We have all heard about hacks of personal information and troves of credentials that are available for sale on the dark web. We all feel threatened by the potential that this will be used to steal our identities. But more recently, fraudsters have latched on to a new technique that is even harder to trace, yet results in a significant amount of write-offs to businesses; according to Auriemma Consulting Group, fraud related to the use of synthetic identities is responsible for 5% of charged-off accounts and approximately 20% of credit losses, amounting to an astronomical loss of $6 Billion in 2016. Moreover, this trend is expected to increase to $8 Billion by 2018, according to Javelin Strategy and Research.

How does this happen?

Usually, the creation of synthetic identities relies on a combination of stolen personal information and false details, such as a real social security number with a fake name, address, dates of birth and contact information. The combination evades standard credit check processes. Once the identity is created, the fraudster can get to work.

Fraud Methods Using Synthetic Identities

There are three primary ways that fraudsters commit fraud using synthetic identities:

  • Direct Application for Credit: Once a fraudster forges a synthetic identity, he/she can apply directly to the credit card company or other lenders. The application will result in a new credit file created under the forged ID.
  • Authorized User Process: Credit card issuers allow clients to add authorized users to an account (typically, spouses or children). Through social engineering, fraudsters target card owners with good credit to add other identities to their account. After a brief period, the synthetic identity is removed, yet the fraudster steals the user’s good credit history. With a synthetic identity and a stolen credit history, the fraudster can apply for several new credit cards, max them out and disappear without a trace.
  • Data Furnishing: The fraudster creates a dummy company that over a period is evaluated by credit agencies and ultimately cleared to provide payment history on associated “employees”. After a certain period, the fake entity’s credit score will improve, allowing the fraudster to receive more unsecured credit from banks, unions and other lenders.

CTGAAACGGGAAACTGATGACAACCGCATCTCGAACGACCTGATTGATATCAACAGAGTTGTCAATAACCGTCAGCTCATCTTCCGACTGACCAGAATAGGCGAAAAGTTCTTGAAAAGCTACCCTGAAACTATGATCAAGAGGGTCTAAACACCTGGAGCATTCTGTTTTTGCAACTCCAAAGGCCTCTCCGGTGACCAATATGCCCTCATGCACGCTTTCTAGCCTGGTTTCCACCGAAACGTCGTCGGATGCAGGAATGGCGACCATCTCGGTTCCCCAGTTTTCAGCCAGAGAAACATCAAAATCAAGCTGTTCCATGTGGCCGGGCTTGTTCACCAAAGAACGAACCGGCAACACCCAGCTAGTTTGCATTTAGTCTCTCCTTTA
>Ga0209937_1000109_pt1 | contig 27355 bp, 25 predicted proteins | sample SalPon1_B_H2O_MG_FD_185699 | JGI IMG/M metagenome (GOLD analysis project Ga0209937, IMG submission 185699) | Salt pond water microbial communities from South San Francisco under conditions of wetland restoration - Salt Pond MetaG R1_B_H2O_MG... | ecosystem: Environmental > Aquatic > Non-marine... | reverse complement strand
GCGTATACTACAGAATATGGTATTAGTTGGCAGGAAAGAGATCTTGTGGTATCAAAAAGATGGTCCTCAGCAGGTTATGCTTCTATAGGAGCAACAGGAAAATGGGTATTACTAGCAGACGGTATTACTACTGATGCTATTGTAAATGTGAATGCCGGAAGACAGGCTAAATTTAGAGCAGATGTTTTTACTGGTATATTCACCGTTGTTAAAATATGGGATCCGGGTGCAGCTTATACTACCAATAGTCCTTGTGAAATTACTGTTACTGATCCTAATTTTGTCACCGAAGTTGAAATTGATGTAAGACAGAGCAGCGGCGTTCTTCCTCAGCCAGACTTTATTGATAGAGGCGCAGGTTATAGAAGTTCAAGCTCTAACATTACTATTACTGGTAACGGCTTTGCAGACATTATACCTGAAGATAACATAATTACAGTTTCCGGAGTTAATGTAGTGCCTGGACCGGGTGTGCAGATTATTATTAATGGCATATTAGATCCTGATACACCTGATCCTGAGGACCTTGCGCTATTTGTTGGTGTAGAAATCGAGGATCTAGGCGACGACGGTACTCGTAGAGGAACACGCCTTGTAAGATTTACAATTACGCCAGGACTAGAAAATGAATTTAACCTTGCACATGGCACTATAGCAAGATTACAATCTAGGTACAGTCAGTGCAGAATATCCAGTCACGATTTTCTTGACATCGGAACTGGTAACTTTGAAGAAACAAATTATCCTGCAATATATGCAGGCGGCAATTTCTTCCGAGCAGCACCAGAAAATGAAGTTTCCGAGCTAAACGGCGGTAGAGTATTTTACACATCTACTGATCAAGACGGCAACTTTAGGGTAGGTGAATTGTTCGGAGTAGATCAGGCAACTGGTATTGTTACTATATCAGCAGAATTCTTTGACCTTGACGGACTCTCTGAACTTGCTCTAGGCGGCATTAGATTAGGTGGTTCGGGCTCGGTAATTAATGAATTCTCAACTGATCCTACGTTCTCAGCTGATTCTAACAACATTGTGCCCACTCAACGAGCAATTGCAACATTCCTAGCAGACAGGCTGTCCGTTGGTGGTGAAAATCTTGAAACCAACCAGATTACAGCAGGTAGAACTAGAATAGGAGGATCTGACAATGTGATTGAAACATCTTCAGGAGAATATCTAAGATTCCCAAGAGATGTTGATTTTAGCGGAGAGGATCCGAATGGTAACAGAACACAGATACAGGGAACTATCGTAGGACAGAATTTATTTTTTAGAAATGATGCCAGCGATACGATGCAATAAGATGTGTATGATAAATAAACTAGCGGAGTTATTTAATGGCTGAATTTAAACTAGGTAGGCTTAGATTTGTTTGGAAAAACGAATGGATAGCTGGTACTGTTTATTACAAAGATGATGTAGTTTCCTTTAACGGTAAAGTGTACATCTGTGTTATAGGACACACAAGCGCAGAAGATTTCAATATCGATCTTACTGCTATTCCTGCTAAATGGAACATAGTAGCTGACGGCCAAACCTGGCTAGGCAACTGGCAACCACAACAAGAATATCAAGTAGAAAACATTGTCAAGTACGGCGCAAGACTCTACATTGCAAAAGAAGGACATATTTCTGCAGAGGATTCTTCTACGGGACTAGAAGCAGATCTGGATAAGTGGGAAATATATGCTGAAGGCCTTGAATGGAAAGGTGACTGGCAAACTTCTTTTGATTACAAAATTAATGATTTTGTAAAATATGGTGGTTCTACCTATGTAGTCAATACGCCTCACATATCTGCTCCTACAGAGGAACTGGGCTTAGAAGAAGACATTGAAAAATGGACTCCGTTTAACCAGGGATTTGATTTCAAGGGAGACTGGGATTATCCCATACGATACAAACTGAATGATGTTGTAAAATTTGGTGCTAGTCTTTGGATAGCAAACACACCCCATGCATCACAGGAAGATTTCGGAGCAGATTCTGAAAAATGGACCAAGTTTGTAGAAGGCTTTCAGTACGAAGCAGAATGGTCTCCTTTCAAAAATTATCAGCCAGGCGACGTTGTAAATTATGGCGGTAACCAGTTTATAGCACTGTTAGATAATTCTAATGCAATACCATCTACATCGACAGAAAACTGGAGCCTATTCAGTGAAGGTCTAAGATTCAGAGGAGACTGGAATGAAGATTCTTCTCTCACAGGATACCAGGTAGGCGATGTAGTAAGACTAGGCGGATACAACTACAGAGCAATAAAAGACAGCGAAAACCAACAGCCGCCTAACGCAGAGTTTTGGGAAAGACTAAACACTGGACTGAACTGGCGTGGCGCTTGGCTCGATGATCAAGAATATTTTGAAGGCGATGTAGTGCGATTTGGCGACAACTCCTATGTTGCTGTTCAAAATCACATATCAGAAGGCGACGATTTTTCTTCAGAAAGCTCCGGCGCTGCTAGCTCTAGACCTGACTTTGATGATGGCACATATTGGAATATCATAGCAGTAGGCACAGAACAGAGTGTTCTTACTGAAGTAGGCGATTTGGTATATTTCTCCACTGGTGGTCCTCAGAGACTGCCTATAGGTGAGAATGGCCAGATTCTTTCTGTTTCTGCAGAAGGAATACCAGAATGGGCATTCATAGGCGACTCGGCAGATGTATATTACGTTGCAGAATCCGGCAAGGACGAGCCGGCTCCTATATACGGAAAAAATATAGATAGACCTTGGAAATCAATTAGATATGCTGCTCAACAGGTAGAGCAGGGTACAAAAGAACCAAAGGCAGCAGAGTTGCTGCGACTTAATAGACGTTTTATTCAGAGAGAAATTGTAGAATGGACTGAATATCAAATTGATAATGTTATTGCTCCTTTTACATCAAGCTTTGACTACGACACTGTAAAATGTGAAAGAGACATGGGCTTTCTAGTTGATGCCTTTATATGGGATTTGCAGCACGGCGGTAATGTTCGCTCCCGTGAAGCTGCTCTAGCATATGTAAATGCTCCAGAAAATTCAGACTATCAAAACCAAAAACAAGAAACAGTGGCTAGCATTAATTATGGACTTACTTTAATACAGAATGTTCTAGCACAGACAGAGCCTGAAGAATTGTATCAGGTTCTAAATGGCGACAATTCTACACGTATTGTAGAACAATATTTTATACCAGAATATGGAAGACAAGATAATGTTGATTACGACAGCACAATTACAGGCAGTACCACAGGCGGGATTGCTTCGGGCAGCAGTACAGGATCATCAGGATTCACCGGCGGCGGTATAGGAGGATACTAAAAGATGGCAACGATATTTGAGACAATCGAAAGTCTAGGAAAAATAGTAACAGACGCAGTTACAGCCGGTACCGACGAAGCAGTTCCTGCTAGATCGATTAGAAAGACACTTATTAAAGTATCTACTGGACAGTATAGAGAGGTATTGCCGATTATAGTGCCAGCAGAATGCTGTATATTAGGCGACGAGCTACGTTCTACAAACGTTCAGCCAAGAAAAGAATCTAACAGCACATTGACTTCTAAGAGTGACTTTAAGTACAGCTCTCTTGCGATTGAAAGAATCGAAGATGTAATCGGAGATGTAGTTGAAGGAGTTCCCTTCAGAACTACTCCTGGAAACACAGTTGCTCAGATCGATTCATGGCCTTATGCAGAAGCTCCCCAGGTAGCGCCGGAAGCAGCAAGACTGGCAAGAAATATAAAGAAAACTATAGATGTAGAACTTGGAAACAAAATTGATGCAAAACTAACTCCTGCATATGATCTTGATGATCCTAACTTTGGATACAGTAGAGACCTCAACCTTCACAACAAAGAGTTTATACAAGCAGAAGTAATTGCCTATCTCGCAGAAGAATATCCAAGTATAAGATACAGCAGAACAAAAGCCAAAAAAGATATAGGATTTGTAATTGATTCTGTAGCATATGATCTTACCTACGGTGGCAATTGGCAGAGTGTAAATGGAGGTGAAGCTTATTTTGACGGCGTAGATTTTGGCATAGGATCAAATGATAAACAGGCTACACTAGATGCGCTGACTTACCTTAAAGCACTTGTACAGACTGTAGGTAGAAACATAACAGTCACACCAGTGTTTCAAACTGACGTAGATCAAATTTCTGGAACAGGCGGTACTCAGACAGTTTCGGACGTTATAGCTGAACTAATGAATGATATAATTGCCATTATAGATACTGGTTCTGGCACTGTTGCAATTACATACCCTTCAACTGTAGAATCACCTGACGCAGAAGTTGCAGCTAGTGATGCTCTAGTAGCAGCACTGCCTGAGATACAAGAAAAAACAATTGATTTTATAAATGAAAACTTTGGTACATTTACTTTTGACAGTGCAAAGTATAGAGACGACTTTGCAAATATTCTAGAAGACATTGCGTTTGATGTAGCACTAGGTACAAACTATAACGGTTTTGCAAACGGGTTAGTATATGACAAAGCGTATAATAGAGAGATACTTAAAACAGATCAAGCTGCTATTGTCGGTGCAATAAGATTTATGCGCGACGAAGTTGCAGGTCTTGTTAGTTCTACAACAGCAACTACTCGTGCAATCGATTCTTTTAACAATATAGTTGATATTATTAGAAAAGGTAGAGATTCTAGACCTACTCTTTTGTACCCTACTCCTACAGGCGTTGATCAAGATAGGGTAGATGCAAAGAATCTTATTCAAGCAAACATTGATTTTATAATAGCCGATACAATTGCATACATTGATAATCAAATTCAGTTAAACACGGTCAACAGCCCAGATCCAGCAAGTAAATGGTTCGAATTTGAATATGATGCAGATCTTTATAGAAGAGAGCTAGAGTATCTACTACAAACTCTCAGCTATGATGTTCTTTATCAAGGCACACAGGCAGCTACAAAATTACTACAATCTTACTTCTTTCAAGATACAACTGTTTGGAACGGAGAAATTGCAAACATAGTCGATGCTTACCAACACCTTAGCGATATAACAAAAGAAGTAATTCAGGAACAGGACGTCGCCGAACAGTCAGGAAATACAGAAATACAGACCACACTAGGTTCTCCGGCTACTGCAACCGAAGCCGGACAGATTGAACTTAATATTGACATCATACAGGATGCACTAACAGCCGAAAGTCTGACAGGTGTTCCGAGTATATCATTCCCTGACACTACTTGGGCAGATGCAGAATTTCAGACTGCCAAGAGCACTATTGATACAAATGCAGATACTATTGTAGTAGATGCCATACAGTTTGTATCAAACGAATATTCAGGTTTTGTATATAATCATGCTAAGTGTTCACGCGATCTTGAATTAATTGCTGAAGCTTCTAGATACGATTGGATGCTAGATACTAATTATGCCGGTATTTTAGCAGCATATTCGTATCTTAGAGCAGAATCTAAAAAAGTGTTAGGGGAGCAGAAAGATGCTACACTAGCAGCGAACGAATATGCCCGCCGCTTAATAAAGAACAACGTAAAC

The rise of synthetic identity theft indicates that banks/financial institutions’ validation methods may not be up to par when authenticating the identities of credit applicants. However, new account fraud, using stolen or synthetic identities can be stopped using advanced detection through behavioral biometrics.

Combating Synthetic Identity Fraud with Behavioral Biometrics

BioCatch maps criminal behavior throughout the initiation process. We distinguish between a real user and an impostor by recognizing normal user behavior and fraudster behaviors. Understanding the way fraudsters behave, allows BioCatch to identify human and non-human elements in a session in real-time and prevent a potentially fraudulent application from going through.

For example:

  • Application Fluency: Most fraudsters use compromised or synthetic identities to repeatedly attack a site. These actions show a fluency with the site and the process used to open a new account.
  • Expert Users: Fraudsters often use advanced computer skills that are rarely seen among real users. Common examples include keyboard shortcuts and function keys.
  • Low Data Familiarity: Fraudsters exhibit several behavioral patterns that suggest the data is not intuitive to them.

As Paul Bjerke, vice president, fraud and identity management, LexisNexis Risk Solutions, states in a recent press release announcing the company’s partnership with BioCatch, “Application fraud is a growing threat that cannot be addressed with static means. In light of the vast array of data breaches over the past few years, supplementing applicant-provided data with additional dynamic data sources, like behavioral biometrics, is key to addressing application fraud and account takeover.”

To read the latest announcement, click here, or to learn more about BioCatch capabilities for preventing new account fraud, click here.

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